By now, you must be living under a rock if you haven’t heard about Marie Kondo’s innovative KonMari Method to help people clear out clutter in their homes (and offices); she’s published two best-selling books on the topic, and now has a wildly popular series on Netflix entitled “Tidying Up with Marie Kondo”. Studies have shown that reducing clutter in our homes and environments leads to reduced anxiety levels, enhances relationships, and even increases productivity. But beyond throwing out books, clothes, furniture and other sentimental items you’ve been hanging on to in your living space, have you considered the psychic weight of the clutter that lives in your computer and on your smartphone?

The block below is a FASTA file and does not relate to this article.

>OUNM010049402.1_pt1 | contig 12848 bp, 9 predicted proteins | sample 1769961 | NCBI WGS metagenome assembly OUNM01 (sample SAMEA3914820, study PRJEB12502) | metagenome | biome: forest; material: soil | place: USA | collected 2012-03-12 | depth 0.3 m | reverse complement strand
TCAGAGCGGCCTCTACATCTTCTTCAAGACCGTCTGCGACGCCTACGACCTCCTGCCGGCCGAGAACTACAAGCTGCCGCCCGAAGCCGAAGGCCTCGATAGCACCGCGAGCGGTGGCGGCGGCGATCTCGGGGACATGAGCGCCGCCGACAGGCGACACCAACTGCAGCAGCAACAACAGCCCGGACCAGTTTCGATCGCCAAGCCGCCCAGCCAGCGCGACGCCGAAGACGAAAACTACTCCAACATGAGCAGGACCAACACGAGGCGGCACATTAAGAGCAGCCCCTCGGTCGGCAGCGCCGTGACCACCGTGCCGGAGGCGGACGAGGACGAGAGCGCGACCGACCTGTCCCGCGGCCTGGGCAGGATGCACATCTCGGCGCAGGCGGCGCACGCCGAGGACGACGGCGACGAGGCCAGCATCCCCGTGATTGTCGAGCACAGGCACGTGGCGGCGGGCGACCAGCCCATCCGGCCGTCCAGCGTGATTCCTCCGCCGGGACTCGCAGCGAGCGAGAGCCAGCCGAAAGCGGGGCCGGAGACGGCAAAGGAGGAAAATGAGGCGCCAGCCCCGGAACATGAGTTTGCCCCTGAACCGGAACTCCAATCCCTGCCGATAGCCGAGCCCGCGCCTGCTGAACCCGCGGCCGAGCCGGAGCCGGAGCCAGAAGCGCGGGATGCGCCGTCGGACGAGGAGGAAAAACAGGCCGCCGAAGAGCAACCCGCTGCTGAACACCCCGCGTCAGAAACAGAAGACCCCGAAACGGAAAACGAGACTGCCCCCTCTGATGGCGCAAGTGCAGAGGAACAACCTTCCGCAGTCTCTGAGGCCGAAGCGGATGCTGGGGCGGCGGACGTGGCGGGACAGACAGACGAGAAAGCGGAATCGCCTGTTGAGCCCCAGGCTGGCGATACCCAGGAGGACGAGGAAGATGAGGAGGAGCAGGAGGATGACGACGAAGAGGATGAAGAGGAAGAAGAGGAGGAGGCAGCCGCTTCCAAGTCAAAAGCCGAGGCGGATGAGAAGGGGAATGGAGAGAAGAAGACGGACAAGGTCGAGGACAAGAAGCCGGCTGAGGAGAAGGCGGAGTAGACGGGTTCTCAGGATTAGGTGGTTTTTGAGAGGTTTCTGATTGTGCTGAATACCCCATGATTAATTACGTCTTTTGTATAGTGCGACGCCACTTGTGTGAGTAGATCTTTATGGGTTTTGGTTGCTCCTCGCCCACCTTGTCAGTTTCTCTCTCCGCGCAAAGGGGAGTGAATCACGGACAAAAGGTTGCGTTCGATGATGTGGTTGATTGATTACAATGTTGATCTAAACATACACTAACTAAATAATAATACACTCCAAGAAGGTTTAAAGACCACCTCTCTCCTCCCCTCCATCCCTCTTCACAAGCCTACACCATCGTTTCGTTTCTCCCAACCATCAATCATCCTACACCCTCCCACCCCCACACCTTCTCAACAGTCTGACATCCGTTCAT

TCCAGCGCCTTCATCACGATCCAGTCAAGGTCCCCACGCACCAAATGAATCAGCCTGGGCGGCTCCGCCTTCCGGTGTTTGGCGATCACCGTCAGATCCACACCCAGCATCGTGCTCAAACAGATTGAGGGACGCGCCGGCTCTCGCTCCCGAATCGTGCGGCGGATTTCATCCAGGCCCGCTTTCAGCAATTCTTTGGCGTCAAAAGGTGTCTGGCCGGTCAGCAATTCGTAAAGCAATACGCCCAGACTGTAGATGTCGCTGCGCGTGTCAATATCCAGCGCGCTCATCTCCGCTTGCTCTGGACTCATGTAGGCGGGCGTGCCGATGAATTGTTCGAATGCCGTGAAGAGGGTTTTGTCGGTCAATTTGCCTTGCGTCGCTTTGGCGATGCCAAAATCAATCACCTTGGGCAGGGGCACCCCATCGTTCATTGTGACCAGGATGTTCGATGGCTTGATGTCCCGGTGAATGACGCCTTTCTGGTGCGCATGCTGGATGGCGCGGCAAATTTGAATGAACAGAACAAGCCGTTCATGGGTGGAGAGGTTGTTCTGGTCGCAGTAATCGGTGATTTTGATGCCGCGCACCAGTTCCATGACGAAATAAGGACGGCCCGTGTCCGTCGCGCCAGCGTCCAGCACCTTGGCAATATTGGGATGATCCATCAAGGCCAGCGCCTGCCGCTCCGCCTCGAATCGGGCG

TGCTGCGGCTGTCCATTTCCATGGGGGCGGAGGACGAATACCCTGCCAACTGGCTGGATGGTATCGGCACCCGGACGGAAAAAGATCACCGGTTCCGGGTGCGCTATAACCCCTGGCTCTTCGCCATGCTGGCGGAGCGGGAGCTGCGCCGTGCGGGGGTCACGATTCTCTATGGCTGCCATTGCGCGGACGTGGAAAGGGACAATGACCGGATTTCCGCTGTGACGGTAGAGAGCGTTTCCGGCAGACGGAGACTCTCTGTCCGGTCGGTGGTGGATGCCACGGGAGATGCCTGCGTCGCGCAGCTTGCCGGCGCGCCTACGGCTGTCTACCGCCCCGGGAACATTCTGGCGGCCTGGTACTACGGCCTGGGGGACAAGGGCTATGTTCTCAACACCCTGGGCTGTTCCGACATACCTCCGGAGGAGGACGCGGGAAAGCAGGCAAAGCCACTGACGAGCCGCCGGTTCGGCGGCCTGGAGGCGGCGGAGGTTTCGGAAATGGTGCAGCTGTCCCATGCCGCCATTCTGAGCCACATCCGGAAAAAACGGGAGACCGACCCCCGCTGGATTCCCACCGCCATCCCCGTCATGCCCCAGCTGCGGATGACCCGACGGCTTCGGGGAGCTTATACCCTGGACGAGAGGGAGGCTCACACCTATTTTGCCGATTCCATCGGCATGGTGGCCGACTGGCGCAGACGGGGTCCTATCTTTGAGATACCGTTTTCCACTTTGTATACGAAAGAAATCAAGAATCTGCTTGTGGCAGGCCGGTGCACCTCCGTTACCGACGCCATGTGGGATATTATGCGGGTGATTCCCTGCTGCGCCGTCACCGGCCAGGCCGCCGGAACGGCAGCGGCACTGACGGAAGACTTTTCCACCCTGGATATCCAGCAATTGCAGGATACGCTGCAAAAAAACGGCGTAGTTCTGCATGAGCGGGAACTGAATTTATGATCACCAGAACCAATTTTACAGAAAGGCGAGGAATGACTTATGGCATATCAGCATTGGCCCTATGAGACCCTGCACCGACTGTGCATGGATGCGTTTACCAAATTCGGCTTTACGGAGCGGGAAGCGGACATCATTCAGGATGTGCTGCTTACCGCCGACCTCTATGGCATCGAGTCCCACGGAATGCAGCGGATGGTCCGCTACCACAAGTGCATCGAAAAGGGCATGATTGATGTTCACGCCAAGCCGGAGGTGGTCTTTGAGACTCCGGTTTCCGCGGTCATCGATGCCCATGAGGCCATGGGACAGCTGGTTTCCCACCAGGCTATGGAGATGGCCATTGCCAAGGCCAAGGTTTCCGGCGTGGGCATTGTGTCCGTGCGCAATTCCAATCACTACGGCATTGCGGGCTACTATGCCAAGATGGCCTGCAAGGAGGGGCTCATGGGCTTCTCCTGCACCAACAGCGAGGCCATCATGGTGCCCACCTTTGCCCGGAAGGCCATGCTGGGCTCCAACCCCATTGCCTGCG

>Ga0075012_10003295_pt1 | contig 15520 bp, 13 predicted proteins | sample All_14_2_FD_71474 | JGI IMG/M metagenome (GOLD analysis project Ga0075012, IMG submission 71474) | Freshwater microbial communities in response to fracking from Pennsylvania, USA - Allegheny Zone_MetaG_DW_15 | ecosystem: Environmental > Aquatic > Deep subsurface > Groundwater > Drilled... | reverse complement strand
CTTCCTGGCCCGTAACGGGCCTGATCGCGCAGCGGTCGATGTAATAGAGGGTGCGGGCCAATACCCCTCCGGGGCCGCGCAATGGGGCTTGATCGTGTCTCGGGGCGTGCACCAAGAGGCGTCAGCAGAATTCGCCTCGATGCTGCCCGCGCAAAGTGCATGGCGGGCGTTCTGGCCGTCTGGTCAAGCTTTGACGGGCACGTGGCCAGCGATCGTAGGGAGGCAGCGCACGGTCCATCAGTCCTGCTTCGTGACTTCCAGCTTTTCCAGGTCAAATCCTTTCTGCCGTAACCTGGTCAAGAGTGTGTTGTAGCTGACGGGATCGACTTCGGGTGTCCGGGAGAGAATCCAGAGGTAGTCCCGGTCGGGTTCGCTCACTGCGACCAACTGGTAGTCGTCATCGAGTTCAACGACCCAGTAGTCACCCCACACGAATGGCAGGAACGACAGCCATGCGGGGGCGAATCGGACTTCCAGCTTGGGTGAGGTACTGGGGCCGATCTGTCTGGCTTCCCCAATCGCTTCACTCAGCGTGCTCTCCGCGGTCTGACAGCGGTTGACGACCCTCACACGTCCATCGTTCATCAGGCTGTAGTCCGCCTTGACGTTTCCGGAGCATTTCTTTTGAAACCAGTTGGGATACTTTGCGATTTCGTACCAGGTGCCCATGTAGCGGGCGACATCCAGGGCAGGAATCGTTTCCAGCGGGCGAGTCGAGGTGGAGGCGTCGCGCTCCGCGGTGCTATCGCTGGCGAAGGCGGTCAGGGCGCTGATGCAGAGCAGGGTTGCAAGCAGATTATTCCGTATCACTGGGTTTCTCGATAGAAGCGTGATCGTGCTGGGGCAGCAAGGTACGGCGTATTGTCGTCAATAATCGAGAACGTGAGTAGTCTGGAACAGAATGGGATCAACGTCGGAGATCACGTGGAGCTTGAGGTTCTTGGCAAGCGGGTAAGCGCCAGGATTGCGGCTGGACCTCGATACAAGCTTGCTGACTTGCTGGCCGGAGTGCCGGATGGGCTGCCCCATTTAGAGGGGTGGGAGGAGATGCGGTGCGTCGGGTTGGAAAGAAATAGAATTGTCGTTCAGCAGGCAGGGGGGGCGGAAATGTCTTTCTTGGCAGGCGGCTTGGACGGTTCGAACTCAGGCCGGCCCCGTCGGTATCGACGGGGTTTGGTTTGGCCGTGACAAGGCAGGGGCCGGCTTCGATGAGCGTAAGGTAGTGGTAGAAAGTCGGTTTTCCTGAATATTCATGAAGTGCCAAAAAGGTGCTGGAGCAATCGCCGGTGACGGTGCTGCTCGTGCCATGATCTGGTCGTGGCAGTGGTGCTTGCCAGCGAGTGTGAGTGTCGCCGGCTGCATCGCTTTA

Over the years, I’ve casually observed that some people keep thousands (or tens of thousands) of e-mails in their Mail folders on phones and laptops; whatever happened to the notion of “In Box Zero”? I recently purged a boatload of dated e-mails from my own system, and in tandem, deleted literally thousands of contacts in my Address Book — many of whom were people I didn’t know, had lost touch with, some who were toxic, and many others who were deceased (!). Not only did this exercise free up tons of space on my devices, but it somehow felt incredibly liberating emotionally to know longer (literally) carry the weight of all this useless info around any longer. I’m not sure why more of us don’t take the time to clear the clutter on our devices routinely, but it sure feels good. I recommend you give it a try for yourself, and see if lightening your load in that way doesn’t translate to doing so elsewhere.